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Iceni Magazine | July 2, 2022

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How to Make your Music Band Successful in a Few Steps

How to Make your Music Band Successful in a Few Steps

For millions of people in the UK, music provides a rewarding hobby and a great use of leisure time.

Plenty of musicians make a living through their ability to perform – and they aren’t just the ones who manage to sell out arenas.

If you’re dreaming of success in the music industry, then you should be aware that the likelihood of success is statistically very low. With that said, you shouldn’t be intimidated by the numbers. If you’re good enough, then there’s nothing stopping you ‘making it’ as a gigging musician. Let’s take a look at some of the steps you’ll want to take to get there.

Respect the Engineer

If you get to the venue and treat the engineer like garbage, then they’ll be disinclined to make you sound very good. There’s no downside to good manners. And, if you establish yourselves as a band that’s pleasant to work with, the chances are good that you’ll be invited back. It’s a critical part of good musician’s etiquette.

Develop your Chops

A musician is someone who works at their craft every day. Make sure that you’re setting aside time to practice, and to work on your technical chops. If you don’t dedicate time to tightening your performance, then you shouldn’t be surprised when your audience is underwhelmed.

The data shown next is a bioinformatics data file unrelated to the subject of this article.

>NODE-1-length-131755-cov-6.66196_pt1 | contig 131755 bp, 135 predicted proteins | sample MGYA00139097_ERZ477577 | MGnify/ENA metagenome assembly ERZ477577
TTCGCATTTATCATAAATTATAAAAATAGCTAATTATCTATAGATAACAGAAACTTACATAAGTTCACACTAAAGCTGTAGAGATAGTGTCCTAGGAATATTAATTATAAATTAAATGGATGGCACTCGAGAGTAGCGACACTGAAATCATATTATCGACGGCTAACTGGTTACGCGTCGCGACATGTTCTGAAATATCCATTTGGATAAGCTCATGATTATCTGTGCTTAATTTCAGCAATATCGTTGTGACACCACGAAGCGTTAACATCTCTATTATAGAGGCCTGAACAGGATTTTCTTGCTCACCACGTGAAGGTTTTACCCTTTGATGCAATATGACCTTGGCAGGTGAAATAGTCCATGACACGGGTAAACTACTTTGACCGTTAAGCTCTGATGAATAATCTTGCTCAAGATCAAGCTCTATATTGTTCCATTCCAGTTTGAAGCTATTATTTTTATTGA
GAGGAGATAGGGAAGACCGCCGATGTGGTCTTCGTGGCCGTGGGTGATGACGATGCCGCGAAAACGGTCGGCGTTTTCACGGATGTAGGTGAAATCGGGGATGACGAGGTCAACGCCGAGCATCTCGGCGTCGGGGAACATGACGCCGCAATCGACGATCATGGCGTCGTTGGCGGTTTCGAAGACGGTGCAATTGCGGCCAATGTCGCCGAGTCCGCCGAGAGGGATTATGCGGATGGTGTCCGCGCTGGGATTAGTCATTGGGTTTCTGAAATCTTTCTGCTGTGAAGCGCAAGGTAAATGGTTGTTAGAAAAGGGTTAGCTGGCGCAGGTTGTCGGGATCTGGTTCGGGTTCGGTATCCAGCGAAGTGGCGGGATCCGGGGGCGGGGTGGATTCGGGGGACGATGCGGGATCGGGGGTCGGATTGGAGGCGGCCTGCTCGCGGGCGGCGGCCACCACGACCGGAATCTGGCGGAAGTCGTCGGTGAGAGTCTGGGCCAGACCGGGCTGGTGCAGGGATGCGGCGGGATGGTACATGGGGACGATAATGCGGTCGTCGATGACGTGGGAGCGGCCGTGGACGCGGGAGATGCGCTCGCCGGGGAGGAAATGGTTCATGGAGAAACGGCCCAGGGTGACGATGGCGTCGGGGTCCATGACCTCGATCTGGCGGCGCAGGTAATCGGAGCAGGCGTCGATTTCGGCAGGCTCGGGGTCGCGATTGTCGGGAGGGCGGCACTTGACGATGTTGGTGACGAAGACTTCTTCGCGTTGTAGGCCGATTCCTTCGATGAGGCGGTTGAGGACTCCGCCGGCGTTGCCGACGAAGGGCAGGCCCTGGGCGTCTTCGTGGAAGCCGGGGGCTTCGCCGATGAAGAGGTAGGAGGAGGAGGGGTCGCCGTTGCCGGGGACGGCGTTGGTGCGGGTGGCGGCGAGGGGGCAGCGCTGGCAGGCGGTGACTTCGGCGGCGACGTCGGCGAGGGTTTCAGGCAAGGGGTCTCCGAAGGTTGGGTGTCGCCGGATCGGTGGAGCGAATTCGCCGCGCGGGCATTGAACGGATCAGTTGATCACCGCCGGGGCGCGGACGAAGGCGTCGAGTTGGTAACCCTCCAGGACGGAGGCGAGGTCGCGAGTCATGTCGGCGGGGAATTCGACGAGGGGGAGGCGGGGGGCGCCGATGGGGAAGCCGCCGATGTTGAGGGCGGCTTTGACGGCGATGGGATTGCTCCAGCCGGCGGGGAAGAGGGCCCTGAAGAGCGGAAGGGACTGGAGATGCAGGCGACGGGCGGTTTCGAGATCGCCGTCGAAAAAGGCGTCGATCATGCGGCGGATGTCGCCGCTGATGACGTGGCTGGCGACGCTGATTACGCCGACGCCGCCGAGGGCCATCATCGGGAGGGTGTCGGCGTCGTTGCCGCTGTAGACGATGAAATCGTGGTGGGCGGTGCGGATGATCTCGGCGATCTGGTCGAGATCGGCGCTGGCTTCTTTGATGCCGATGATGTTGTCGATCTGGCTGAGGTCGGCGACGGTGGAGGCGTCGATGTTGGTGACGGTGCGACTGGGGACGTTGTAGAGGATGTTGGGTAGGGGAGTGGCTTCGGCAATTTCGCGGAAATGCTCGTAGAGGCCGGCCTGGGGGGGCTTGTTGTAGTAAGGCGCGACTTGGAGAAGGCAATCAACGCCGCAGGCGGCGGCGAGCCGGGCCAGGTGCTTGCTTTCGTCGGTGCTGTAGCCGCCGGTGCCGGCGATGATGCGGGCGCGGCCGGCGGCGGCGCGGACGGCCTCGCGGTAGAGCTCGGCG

Connect with your Audience

Playing a great gig is about more than simply standing on stage and playing your instruments competently. You’ll want to generate a rapport with your audience. This is what will generate loyalty, and ensure repeat custom. While you might not want to think about it in this way, this is just the same principle that applies to other small businesses.

As well as involving your audience at the gigs themselves, you’ll also want to reach out over social media, and spread awareness. Don’t rely on other people to promote your band for you – this is a skill that you’ll want to build yourself.

Pay attention to your costs

Buying equipment, arranging transport, paying for food – for a touring musician, it all adds up. You’ll also want to make sure that you’re covered against disaster with the help of musical instrument insurance. This will help you in the event that your van is broken into, and all of your gear stolen.


Find out which bands are in the same position as you locally and see if you can arrange to perform together. This works best if you’re all playing the same kind of music. Putting a mainstream wedding-friendly band on the same bill as an experimental drone band is unlikely to please everyone.

You shouldn’t just be networking with other bands, however. It’s also a good idea to reach out to local DJs, promoters, YouTube influencers, and instrument manufacturers, too.

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